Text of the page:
The Top Five Questions to Ask at Your First Job Interview
As illustrated in Pentegra’s recently published 2018 Millennial Benefit Trends Report, those new to the job market sometimes seem at a loss during the interview process.
When it comes to the interview process, it is of course the interviewer who asks most of the questions. But a prospective employee can help set themselves apart from their competitors by asking some strong questions of their own. Following are our top five suggestions from a Human Resources perspective – both those we’ve been asked during an interview, and ones that we think young job-seekers should keep in mind during the interview conversation.
What kind of benefits do you offer? While this used to be a bit of a ‘taboo’ question for job candidates to ask, at least at the initial interview, in a competitive job market, benefits are often a selling point for the company. Reimbursement for education, training programs, and of course company-sponsored retirement plans such as 401(k) plans are all elements that an interviewee should include when assessing their interest in a given job – asking about benefits early can ultimately help them make their decision about moving forward in the hiring process.
Is this a new role? If not, what happened to the person who used to hold it? If it is a new role, why did the company create it, and how does it expect its duties to be satisfactorily performed? If it’s a newly-vacated job, discovering why one’s predecessor exited the position can help the job-seeker gain insight about both the company and the job itself. Did the predecessor get promoted? If so, there might be room for advancement for you down the road as well. If the predecessor left, was it because of a better offer elsewhere? Or was the company dissatisfied with his or her performance? If the latter, what did they do that you can avoid?
What is the culture here like? Again, this might be one of the company’s strong selling points. If senior staff is accessible – and doesn’t just pay lip service to the oft-stated “our door is always open” policy – that can indicate that a solid team is in place and eager to grow the business by showing younger staff the ropes. In addition, a company that encourages social get-togethers both on- and off-site – through organized parties, picnics, clubs, leagues, and the like – tends to radiate a “fun” atmosphere that can be appealing.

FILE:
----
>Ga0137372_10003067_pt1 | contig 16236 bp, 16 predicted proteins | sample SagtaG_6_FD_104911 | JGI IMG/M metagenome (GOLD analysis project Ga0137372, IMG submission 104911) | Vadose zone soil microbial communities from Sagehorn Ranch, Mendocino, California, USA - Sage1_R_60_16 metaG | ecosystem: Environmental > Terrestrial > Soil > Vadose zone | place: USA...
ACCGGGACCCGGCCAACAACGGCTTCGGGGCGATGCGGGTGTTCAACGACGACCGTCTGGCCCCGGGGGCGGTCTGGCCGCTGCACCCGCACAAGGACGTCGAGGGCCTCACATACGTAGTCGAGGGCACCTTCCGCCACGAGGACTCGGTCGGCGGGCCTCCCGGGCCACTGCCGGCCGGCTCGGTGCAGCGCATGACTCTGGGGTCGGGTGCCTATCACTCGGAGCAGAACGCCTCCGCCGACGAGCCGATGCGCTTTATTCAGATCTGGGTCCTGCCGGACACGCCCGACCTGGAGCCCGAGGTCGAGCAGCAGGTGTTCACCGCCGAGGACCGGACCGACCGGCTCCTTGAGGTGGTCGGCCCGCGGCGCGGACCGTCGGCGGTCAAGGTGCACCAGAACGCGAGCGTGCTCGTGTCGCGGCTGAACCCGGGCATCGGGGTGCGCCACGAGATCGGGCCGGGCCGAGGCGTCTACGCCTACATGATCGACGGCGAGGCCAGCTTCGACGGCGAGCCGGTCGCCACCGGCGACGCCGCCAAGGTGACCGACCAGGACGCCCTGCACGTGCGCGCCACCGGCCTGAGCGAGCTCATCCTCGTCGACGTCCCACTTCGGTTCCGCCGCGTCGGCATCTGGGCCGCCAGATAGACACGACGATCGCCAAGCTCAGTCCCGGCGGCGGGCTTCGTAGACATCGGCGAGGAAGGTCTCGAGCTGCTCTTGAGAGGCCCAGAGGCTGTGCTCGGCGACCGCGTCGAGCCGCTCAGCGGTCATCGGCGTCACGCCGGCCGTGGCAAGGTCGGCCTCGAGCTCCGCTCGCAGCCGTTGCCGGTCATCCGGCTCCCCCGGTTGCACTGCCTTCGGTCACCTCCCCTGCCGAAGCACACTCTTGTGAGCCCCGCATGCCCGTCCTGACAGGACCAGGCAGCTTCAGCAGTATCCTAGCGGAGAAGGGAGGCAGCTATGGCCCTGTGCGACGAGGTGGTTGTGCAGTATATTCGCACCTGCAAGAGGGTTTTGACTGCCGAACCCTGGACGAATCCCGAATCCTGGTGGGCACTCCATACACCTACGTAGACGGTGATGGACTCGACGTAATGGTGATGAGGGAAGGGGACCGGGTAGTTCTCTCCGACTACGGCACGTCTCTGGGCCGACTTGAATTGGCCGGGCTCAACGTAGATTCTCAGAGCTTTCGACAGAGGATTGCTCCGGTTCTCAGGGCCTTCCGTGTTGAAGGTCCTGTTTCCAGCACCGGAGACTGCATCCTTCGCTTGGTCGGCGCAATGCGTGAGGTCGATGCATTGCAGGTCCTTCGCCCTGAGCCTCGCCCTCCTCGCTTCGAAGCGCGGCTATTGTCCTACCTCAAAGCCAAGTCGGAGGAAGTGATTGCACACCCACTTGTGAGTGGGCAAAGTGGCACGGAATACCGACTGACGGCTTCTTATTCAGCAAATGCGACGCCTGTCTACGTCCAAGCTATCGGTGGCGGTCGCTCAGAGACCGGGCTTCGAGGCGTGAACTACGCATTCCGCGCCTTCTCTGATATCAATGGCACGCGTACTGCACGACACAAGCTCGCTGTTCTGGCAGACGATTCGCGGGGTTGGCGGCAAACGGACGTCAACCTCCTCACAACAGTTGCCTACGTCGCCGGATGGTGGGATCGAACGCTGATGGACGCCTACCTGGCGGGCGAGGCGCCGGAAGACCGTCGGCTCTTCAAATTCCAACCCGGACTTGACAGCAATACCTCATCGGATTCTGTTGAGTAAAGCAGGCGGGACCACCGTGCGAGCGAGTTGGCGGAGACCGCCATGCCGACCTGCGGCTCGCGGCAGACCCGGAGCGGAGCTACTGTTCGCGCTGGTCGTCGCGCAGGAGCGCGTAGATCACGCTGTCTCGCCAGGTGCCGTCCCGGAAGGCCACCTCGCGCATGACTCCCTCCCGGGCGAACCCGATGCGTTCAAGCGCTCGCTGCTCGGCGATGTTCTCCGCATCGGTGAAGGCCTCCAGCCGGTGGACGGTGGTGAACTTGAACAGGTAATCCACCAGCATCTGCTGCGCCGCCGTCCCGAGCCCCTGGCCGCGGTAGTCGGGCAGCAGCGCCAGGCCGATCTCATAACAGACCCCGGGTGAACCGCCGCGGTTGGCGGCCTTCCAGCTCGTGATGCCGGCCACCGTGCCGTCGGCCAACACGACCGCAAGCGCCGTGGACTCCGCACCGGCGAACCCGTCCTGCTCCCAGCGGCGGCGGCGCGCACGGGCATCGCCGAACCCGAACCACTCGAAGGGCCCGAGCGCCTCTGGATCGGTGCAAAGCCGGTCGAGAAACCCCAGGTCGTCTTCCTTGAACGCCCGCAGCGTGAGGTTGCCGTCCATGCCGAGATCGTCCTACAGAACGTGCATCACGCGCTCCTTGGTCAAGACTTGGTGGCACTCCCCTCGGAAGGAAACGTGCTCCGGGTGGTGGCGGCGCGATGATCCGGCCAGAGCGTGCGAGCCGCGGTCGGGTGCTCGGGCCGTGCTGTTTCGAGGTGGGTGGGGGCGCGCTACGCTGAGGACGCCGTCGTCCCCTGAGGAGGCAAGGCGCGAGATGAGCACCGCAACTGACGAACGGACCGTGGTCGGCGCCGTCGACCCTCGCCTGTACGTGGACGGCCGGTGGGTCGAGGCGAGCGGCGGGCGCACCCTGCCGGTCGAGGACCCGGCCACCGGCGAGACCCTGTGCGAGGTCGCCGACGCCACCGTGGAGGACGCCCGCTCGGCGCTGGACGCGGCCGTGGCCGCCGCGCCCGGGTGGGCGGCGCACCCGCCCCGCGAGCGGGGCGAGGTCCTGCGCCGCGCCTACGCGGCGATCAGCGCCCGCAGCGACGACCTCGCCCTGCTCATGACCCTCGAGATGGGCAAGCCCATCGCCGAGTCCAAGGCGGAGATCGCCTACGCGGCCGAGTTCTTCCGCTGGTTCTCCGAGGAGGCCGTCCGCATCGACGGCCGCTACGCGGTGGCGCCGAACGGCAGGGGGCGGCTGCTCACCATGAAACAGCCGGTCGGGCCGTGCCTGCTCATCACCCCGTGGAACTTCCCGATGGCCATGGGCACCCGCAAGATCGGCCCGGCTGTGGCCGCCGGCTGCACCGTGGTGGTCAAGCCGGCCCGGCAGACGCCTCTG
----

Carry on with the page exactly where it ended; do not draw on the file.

What do you like about working here? Getting too personal with the interviewer rarely works, but there is nothing wrong with “turning the tables” and in effect interviewing them as well. While it’s unlikely that the interviewer is going to go into great detail about what they personally don’t like about the company, posing them such a question can lead to some interesting facts and/or anecdotes about the firm that go beyond the interviewer’s standard, boilerplate speech.
What’s the next step? Most interviewers may have already answered this question as a matter of course, but asking this question is still a way of expressing enthusiasm and interest about the possibility of joining the company. Note that it’s important to pay attention to the details here (as it is with all the information being disseminated). If the interviewer tells you to contact them three Fridays from today if you haven’t heard anything, do so with a politely worded note. Although it can be easy to assume that if the company is truly interested in hiring you, they would have contacted you shortly after the interview, that is not always the case – especially if they’re going through numerous candidates. Again, this is a way of re-emphasizing your excitement about the job under discussion.
Are there any questions to avoid? Let good sense be your guide – asking immediately about time off may not send the strongest signal. But otherwise any question can be fair game if it is asked in the right way.
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